His troops were the same, his generals the same, the same preparations had been made, the same dispositions, and the same proclamation courte et energique, he himself was still the same: he knew that and knew that he was now even more experienced and skillful than before. Even the enemy was the same as at Austerlitz and Friedland yet the terrible stroke of his arm had supernaturally become impotent. 

All the old methods that had been unfailingly crowned with success: the concentration of batteries on one point, an attack by reserves to break the enemy’s line, and a cavalry attack by ‘the men of iron,’ all these methods had already been employed, yet not only was there no victory, but from all sides came the same news of generals killed and wounded, of reinforcements needed, of the impossibility of driving back the Russians, and of disorganization among his own troops. 

Formerly, after he had given two or three orders and uttered a few phrases, marshals and adjutants had come galloping up with congratulations and happy faces, announcing the trophies taken, the corps of prisoners, bundles of enemy eagles and standards, cannon and stores, and Murat had only begged leave to loose the cavalry to gather in the baggage wagons. So it had been at Lodi, Marengo, Arcola, Jena, Austerlitz, Wagram, and so on. But now something strange was happening to his troops. 

Despite news of the capture of the fleches, Napoleon saw that this was not the same, not at all the same, as what had happened in his former battles. He saw that what he was feeling was felt by all the men about him experienced in the art of war. All their faces looked dejected, and they all shunned one another’s eyes only a de Beausset could fail to grasp the meaning of what was happening. 

But Napoleon with his long experience of war well knew the meaning of a battle not gained by the attacking side in eight hours, after all efforts had been expended. He knew that it was a lost battle and that the least accident might now with the fight balanced on such a strained center destroy him and his army.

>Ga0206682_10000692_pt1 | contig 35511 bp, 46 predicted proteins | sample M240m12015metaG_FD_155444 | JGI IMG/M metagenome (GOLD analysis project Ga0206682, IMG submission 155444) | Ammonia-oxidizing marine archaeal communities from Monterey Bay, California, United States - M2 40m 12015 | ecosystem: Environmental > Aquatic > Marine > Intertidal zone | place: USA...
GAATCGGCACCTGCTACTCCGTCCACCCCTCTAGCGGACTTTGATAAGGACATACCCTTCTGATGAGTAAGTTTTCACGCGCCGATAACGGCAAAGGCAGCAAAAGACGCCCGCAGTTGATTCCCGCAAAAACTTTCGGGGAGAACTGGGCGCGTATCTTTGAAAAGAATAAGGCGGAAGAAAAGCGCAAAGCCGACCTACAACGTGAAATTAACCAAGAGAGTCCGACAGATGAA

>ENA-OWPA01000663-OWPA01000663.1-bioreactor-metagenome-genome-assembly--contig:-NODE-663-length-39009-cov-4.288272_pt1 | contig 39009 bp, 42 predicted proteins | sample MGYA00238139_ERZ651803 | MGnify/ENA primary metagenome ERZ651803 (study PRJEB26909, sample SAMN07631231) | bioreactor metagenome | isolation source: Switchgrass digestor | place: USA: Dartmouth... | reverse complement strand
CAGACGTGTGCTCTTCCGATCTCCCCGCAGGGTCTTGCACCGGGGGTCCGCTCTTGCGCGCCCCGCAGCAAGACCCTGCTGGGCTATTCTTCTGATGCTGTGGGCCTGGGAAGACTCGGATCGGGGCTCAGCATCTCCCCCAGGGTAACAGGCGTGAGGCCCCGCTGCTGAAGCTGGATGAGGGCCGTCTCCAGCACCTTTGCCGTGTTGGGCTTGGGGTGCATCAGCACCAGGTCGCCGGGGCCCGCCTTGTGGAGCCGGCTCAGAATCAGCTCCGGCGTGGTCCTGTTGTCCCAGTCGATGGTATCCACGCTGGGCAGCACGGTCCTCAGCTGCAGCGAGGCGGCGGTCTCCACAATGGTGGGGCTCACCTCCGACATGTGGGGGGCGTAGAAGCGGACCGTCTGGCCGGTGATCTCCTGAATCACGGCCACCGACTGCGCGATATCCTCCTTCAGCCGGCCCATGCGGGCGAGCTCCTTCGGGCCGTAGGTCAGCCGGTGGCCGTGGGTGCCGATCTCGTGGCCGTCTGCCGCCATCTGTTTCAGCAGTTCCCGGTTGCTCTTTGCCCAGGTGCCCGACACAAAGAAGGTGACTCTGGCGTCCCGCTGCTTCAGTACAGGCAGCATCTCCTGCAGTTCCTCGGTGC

When he ran his mind over the whole of this strange Russian campaign in which not one battle had been won, and in which not a flag, or cannon, or army corps had been captured in two months, when he looked at the concealed depression on the faces around him and heard reports of the Russians still holding their ground a terrible feeling like a nightmare took possession of him, and all the unlucky accidents that might destroy him occurred to his mind. The Russians might fall on his left wing, might break through his center, he himself might be killed by a stray cannon ball. All this was possible. In former battles he had only considered the possibilities of success, but now innumerable unlucky chances presented themselves, and he expected them all. Yes, it was like a dream in which a man fancies that a ruffian is coming to attack him, and raises his arm to strike that ruffian a terrible blow which he knows should annihilate him, but then feels that his arm drops powerless and limp like a rag, and the horror of unavoidable destruction seizes him in his helplessness. 

The news that the Russians were attacking the left flank of the French army aroused that horror in Napoleon. He sat silently on a camp stool below the knoll, with head bowed and elbows on his knees. 

Originally appeared on The Seneca Effect Read More